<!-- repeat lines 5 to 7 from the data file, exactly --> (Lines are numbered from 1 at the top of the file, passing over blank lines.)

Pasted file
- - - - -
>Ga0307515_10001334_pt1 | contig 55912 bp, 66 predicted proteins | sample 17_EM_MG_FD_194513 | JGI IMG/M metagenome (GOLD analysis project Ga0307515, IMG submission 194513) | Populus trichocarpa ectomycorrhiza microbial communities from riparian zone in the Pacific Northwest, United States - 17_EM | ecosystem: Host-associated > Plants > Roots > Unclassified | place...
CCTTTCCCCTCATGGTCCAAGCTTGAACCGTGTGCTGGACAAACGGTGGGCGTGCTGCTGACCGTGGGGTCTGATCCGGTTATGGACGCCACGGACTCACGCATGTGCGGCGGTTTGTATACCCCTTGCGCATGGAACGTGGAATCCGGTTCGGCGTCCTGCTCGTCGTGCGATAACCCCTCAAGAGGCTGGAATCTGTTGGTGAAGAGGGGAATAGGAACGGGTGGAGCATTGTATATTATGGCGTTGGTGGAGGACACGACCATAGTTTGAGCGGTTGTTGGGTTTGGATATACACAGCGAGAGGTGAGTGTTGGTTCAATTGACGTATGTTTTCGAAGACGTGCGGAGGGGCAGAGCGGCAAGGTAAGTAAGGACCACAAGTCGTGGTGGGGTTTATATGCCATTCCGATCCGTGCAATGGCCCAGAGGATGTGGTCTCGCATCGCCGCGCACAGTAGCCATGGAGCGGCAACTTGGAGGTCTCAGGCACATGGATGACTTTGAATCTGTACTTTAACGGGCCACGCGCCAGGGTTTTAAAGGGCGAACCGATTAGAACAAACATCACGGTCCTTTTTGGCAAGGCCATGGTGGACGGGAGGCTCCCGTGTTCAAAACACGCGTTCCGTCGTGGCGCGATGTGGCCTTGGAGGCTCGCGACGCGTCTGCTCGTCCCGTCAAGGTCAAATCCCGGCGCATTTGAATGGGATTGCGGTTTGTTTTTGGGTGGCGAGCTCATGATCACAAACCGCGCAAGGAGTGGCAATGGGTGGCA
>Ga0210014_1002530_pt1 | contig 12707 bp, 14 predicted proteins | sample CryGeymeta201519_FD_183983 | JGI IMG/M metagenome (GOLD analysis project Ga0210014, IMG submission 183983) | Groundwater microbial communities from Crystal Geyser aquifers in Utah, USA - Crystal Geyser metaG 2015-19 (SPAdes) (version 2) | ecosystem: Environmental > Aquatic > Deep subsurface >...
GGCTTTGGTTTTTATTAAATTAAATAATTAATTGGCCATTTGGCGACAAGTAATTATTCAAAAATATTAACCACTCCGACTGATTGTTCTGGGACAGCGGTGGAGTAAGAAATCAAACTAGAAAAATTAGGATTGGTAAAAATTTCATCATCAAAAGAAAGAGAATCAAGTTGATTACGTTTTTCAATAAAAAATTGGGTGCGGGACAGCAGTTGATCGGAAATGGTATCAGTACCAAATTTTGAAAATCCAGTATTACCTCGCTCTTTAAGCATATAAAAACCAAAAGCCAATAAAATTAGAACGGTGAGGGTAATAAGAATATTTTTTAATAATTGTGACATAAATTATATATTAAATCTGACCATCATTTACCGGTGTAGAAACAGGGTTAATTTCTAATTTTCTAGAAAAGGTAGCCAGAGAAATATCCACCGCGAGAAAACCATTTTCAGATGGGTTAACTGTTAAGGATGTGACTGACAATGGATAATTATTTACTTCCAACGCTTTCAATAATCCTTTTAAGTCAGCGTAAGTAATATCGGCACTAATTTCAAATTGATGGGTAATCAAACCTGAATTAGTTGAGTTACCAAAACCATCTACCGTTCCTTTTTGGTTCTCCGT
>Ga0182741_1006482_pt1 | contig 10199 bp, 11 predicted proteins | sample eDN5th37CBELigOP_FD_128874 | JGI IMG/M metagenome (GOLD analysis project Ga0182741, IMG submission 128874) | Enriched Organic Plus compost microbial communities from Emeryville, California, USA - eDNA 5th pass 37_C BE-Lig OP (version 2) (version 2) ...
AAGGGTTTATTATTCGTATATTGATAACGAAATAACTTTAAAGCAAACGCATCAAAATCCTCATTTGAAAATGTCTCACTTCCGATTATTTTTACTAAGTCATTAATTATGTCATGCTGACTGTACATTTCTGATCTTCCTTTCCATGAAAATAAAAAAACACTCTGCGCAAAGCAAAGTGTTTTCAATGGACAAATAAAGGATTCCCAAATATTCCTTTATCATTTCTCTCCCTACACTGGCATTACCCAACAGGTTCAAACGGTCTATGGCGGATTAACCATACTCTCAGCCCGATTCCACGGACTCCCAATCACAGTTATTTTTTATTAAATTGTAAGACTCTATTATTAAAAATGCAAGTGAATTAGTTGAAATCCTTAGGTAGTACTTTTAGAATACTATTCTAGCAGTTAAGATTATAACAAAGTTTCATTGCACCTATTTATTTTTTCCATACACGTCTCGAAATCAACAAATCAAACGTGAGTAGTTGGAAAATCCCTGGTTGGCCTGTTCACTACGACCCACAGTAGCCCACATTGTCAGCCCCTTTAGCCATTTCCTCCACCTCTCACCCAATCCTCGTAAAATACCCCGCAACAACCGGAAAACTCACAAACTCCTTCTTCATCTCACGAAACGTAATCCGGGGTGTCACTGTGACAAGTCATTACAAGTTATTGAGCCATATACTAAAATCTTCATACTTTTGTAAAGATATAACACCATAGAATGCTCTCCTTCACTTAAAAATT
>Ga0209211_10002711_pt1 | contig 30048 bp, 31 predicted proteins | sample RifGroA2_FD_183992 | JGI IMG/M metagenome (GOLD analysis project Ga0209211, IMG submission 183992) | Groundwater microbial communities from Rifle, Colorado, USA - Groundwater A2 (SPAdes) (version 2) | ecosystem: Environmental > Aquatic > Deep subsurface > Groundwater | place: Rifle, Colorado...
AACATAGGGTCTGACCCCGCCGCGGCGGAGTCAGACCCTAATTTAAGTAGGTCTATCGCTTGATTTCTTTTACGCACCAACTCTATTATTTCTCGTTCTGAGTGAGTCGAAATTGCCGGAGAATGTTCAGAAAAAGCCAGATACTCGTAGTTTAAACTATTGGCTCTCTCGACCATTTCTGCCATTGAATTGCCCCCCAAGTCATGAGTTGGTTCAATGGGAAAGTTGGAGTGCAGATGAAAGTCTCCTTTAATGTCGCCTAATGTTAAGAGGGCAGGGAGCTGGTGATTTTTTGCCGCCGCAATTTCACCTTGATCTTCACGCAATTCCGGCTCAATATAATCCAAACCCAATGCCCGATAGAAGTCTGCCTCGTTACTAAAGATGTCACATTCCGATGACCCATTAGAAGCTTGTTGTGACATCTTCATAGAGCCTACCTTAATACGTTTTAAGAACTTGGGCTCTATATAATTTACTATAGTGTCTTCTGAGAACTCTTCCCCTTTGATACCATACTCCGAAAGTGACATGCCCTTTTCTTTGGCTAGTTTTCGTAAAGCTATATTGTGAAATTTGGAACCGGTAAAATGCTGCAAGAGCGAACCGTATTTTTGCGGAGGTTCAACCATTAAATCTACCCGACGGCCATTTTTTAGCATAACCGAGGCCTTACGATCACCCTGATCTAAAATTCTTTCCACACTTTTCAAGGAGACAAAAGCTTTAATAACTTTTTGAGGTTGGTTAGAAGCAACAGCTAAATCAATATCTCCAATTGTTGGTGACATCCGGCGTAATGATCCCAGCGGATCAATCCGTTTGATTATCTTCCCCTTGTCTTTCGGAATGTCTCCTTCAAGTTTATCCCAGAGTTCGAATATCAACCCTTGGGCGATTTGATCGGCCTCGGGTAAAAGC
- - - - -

>Ga0182741_1006482_pt1 | contig 10199 bp, 11 predicted proteins | sample eDN5th37CBELigOP_FD_128874 | JGI IMG/M metagenome (GOLD analysis project Ga0182741, IMG submission 128874) | Enriched Organic Plus compost microbial communities from Emeryville, California, USA - eDNA 5th pass 37_C BE-Lig OP (version 2) (version 2) ...
AAGGGTTTATTATTCGTATATTGATAACGAAATAACTTTAAAGCAAACGCATCAAAATCCTCATTTGAAAATGTCTCACTTCCGATTATTTTTACTAAGTCATTAATTATGTCATGCTGACTGTACATTTCTGATCTTCCTTTCCATGAAAATAAAAAAACACTCTGCGCAAAGCAAAGTGTTTTCAATGGACAAATAAAGGATTCCCAAATATTCCTTTATCATTTCTCTCCCTACACTGGCATTACCCAACAGGTTCAAACGGTCTATGGCGGATTAACCATACTCTCAGCCCGATTCCACGGACTCCCAATCACAGTTATTTTTTATTAAATTGTAAGACTCTATTATTAAAAATGCAAGTGAATTAGTTGAAATCCTTAGGTAGTACTTTTAGAATACTATTCTAGCAGTTAAGATTATAACAAAGTTTCATTGCACCTATTTATTTTTTCCATACACGTCTCGAAATCAACAAATCAAACGTGAGTAGTTGGAAAATCCCTGGTTGGCCTGTTCACTACGACCCACAGTAGCCCACATTGTCAGCCCCTTTAGCCATTTCCTCCACCTCTCACCCAATCCTCGTAAAATACCCCGCAACAACCGGAAAACTCACAAACTCCTTCTTCATCTCACGAAACGTAATCCGGGGTGTCACTGTGACAAGTCATTACAAGTTATTGAGCCATATACTAAAATCTTCATACTTTTGTAAAGATATAACACCATAGAATGCTCTCCTTCACTTAAAAATT
>Ga0209211_10002711_pt1 | contig 30048 bp, 31 predicted proteins | sample RifGroA2_FD_183992 | JGI IMG/M metagenome (GOLD analysis project Ga0209211, IMG submission 183992) | Groundwater microbial communities from Rifle, Colorado, USA - Groundwater A2 (SPAdes) (version 2) | ecosystem: Environmental > Aquatic > Deep subsurface > Groundwater | place: Rifle, Colorado...